S-Space College of Medicine/School of Medicine (의과대학/대학원) Dept. of Biomedical Sciences (대학원 의과학과) Theses (Ph.D. / Sc.D._의과학과)
Assessment of a cellular immune response from peripheral blood of non-human primate after porcine islet xenotransplantation
- 의과대학 의과학과
- Issue Date
- 서울대학교 대학원
- Islet transplantation; Porcine; Xenotransplantation; Non-human primate; Cellular immune monitoring; Enzyme-linked immunosorbent spot assay (ELISpot); RNA seq.; Bioinformatics
- 학위논문 (박사)-- 서울대학교 대학원 : 의과학과, 2017. 2. 박정규.
- Introduction: Outstanding results from nonhuman primate study put islet xenotransplantation with immunosuppression closer to the clinical application. To establish successful immune suppressive protocols, immune monitoring by which the fate of graft could be predictable would be critical. However, there are few reports showing predictive immune parameters associated with the fate of the graft in pig to nonhuman primate islet xenotransplantation model. Implementation of an appropriate monitoring method to detect the development of detrimental porcine antigen-specific cellular immune responses is also necessary. In addition, clarifying the causes of islet death in the chronic phase after islet transplantation is important.
Methods: Porcine islets were transplanted to diabetic nonhuman primate under immunosuppression. During the observation period, the number and ratio of T cell subsets were analyzed by flow cytometry from peripheral blood of seven-teen transplanted monkeys to find out graft-fate predictive immune parameters. To find out the optimal ELISpot assay conditions, the numbers of responder and stimulator cells were determined. Then, ELISpot assays were conducted on serial stocks of the peripheral blood mononuclear cell (PBMC) samples previously isolated from four NHP recipients transplanted with porcine islets to validate the essays utility to monitor the porcine antigen-specific cellular immune responses. Either splenocytes from donor pigs or pancreatic islets from third-party pigs were also used for antigen stimulation. Furthermore, I performed RNA sequencing with peripheral blood and bioinformatics analysis in two monkeys as a way to find out or predict potential cause(s) of graft failure after 100 days after transplantation.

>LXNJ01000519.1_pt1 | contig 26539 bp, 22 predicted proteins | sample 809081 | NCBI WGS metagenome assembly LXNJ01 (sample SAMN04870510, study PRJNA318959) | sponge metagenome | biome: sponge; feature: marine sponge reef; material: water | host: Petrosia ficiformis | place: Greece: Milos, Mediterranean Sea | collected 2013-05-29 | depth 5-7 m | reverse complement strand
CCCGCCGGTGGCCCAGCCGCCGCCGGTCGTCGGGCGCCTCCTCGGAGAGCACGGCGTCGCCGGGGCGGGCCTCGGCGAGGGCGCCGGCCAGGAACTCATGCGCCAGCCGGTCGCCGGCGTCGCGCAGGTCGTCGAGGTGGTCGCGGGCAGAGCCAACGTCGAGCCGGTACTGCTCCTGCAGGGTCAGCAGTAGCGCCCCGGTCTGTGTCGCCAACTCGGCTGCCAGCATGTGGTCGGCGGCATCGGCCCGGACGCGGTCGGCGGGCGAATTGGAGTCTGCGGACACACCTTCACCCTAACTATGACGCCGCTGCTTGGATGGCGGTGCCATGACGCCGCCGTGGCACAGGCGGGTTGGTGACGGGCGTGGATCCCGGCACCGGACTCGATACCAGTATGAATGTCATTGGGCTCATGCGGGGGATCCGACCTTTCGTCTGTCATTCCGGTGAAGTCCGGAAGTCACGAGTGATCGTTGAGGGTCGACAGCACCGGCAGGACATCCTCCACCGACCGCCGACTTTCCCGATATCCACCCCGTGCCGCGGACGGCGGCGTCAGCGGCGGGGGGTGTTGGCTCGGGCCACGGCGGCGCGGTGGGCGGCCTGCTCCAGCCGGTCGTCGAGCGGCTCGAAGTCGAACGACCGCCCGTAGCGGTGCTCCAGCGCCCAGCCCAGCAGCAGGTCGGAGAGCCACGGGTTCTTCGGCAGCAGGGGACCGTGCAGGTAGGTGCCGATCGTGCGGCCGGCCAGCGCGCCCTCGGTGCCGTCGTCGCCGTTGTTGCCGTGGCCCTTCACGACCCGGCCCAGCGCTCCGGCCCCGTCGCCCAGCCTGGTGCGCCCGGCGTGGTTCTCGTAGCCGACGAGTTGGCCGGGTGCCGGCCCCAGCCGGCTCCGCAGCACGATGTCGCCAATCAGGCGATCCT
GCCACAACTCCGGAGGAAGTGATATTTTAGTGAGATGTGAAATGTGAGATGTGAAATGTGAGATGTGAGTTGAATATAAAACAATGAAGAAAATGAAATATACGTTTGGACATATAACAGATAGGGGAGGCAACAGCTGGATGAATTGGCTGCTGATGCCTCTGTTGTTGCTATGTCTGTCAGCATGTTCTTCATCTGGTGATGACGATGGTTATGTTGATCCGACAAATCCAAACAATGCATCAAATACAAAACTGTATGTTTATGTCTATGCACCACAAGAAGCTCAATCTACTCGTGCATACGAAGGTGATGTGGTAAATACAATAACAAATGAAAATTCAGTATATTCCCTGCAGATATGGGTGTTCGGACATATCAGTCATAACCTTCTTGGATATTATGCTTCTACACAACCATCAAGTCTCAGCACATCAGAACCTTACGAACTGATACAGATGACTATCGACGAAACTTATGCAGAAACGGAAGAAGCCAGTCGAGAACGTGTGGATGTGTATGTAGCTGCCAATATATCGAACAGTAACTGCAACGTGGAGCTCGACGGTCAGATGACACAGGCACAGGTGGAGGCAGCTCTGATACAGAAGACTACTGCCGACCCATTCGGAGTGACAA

Results: After the depletion of CD3+ T cells with rATG with immunosuppression, the mean recovery time of CD3+ T cells was 38.2 ± 47.7 days. CD4+ T cells were the dominant populations in CD3+ T cells before the anti-thymocyte globulin treatment. However, CD8+CD28-CD95+ effector memory T cells rapid expansion reversed the ratio of CD4+ versus CD8+ T cells. T lymphocyte subtype analysis with graft survival day revealed that CD4+/CD8+ T cell ratio was significantly associated with early graft failure.
The optimal conditions for the ELISpot assay were defined as 2.5 × 105 responder cells incubated with 5.0 × 105 stimulator cells in 96-well, flat-bottom plates without further co-stimulation. Using donor splenocytes as stimulators, a serial interferon-gamma (IFN-γ) ELISpot assay with PBMCs from the monkeys with prolonged porcine islet grafts (>180 days) demonstrated that the number of donor antigen (not islet-specific)-specific IFN-γ-producing cells significantly increased upon overt graft rejection. By using novel bioinformatics tool, I found that highly relevant activated immunologic pathways were indeed manifest in graft failed animal compared with control one in chronic phase. In line with this notion, I further confirmed that the porcine islets were heavily infiltrated with CD3+ T cells by immunohistochemistry on biopsied liver samples.
Conclusions: CD4+/CD8+ T cell ratio could be used as a surrogate marker to predict early graft failure in porcine islet xenotransplantation in NHPs with immunosuppression. I also showed that the use of recipient PBMCs in a porcine antigen-specific IFN-γ ELISpot assay is a reliable method for monitoring T-cell-mediated rejection in pig-to-NHP islet xenotransplantation. I further demonstrated that a new bioinformatics analysis combined with peripheral RNA sequencing could unveil insidious immune rejection in the chronic phase after pig-to-NHP islet xenotransplantation.